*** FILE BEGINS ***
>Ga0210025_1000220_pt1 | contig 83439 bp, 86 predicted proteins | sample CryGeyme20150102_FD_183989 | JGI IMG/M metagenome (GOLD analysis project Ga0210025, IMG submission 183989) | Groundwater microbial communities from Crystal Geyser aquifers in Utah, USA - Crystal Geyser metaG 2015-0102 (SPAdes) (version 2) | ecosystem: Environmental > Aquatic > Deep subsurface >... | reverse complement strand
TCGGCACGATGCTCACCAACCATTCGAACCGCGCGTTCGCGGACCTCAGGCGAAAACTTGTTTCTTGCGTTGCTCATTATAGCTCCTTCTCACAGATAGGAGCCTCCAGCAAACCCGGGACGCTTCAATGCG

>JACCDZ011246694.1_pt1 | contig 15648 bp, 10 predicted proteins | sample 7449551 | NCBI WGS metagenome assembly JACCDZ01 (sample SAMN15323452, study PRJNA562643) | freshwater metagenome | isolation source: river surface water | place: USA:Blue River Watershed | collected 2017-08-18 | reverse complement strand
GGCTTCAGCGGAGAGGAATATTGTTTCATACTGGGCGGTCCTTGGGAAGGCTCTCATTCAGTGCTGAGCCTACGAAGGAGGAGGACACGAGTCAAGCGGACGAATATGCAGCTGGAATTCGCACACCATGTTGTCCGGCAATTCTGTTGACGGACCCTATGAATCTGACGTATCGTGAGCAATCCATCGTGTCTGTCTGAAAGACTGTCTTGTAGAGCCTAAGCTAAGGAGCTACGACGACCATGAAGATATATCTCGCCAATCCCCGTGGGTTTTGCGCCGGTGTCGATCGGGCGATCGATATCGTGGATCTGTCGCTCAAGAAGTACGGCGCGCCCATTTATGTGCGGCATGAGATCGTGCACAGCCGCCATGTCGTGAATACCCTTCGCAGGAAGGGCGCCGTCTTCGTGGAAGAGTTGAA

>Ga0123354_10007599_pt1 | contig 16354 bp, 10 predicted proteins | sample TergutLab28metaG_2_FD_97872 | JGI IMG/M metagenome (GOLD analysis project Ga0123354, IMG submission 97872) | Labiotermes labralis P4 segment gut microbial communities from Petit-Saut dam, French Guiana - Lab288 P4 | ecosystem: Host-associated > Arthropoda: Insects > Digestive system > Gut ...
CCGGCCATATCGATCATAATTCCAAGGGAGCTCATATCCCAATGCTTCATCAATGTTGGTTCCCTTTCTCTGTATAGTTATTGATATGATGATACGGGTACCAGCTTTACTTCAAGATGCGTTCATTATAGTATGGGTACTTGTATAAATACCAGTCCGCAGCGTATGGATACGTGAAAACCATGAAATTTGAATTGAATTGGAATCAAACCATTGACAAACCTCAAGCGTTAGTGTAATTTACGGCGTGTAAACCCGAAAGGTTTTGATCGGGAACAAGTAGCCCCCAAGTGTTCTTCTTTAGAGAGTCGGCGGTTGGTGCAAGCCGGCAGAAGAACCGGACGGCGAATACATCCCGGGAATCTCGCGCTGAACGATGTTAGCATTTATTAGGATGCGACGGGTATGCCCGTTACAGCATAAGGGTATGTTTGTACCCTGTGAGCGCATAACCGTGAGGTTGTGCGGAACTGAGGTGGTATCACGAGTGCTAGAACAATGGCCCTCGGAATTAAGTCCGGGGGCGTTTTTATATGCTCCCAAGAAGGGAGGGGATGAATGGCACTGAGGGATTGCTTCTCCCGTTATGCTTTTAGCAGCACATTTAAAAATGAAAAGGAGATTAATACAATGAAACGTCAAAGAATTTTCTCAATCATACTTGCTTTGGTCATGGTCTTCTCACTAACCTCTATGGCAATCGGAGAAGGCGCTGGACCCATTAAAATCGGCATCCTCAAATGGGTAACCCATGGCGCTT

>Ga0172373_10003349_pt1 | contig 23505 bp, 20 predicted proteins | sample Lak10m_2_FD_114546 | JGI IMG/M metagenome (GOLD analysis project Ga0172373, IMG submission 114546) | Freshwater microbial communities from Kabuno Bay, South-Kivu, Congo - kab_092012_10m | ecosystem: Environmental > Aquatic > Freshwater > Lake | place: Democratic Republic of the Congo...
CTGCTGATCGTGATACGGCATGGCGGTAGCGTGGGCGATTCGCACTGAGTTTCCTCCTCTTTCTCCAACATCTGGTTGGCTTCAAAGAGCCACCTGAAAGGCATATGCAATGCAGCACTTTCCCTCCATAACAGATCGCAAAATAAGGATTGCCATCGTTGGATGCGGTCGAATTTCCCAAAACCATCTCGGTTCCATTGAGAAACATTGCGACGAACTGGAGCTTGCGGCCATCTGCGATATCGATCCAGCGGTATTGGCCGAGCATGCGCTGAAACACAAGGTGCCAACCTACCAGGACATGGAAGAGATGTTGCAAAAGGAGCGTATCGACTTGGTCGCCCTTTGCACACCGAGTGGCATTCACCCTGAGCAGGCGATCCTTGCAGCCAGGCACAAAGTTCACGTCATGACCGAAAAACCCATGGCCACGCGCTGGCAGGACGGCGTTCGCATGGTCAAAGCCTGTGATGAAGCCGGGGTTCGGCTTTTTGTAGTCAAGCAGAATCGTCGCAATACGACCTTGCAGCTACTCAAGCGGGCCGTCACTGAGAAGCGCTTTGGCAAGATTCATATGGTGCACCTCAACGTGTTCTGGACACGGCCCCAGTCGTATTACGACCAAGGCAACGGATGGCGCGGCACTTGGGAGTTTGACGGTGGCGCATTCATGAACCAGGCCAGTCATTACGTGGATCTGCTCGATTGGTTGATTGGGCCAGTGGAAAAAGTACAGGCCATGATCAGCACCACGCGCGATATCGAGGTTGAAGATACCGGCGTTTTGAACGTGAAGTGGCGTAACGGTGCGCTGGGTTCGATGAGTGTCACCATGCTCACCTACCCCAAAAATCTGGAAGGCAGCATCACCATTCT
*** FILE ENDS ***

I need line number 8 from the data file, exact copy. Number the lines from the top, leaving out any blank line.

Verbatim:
CTGCTGATCGTGATACGGCATGGCGGTAGCGTGGGCGATTCGCACTGAGTTTCCTCCTCTTTCTCCAACATCTGGTTGGCTTCAAAGAGCCACCTGAAAGGCATATGCAATGCAGCACTTTCCCTCCATAACAGATCGCAAAATAAGGATTGCCATCGTTGGATGCGGTCGAATTTCCCAAAACCATCTCGGTTCCATTGAGAAACATTGCGACGAACTGGAGCTTGCGGCCATCTGCGATATCGATCCAGCGGTATTGGCCGAGCATGCGCTGAAACACAAGGTGCCAACCTACCAGGACATGGAAGAGATGTTGCAAAAGGAGCGTATCGACTTGGTCGCCCTTTGCACACCGAGTGGCATTCACCCTGAGCAGGCGATCCTTGCAGCCAGGCACAAAGTTCACGTCATGACCGAAAAACCCATGGCCACGCGCTGGCAGGACGGCGTTCGCATGGTCAAAGCCTGTGATGAAGCCGGGGTTCGGCTTTTTGTAGTCAAGCAGAATCGTCGCAATACGACCTTGCAGCTACTCAAGCGGGCCGTCACTGAGAAGCGCTTTGGCAAGATTCATATGGTGCACCTCAACGTGTTCTGGACACGGCCCCAGTCGTATTACGACCAAGGCAACGGATGGCGCGGCACTTGGGAGTTTGACGGTGGCGCATTCATGAACCAGGCCAGTCATTACGTGGATCTGCTCGATTGGTTGATTGGGCCAGTGGAAAAAGTACAGGCCATGATCAGCACCACGCGCGATATCGAGGTTGAAGATACCGGCGTTTTGAACGTGAAGTGGCGTAACGGTGCGCTGGGTTCGATGAGTGTCACCATGCTCACCTACCCCAAAAATCTGGAAGGCAGCATCACCATTCT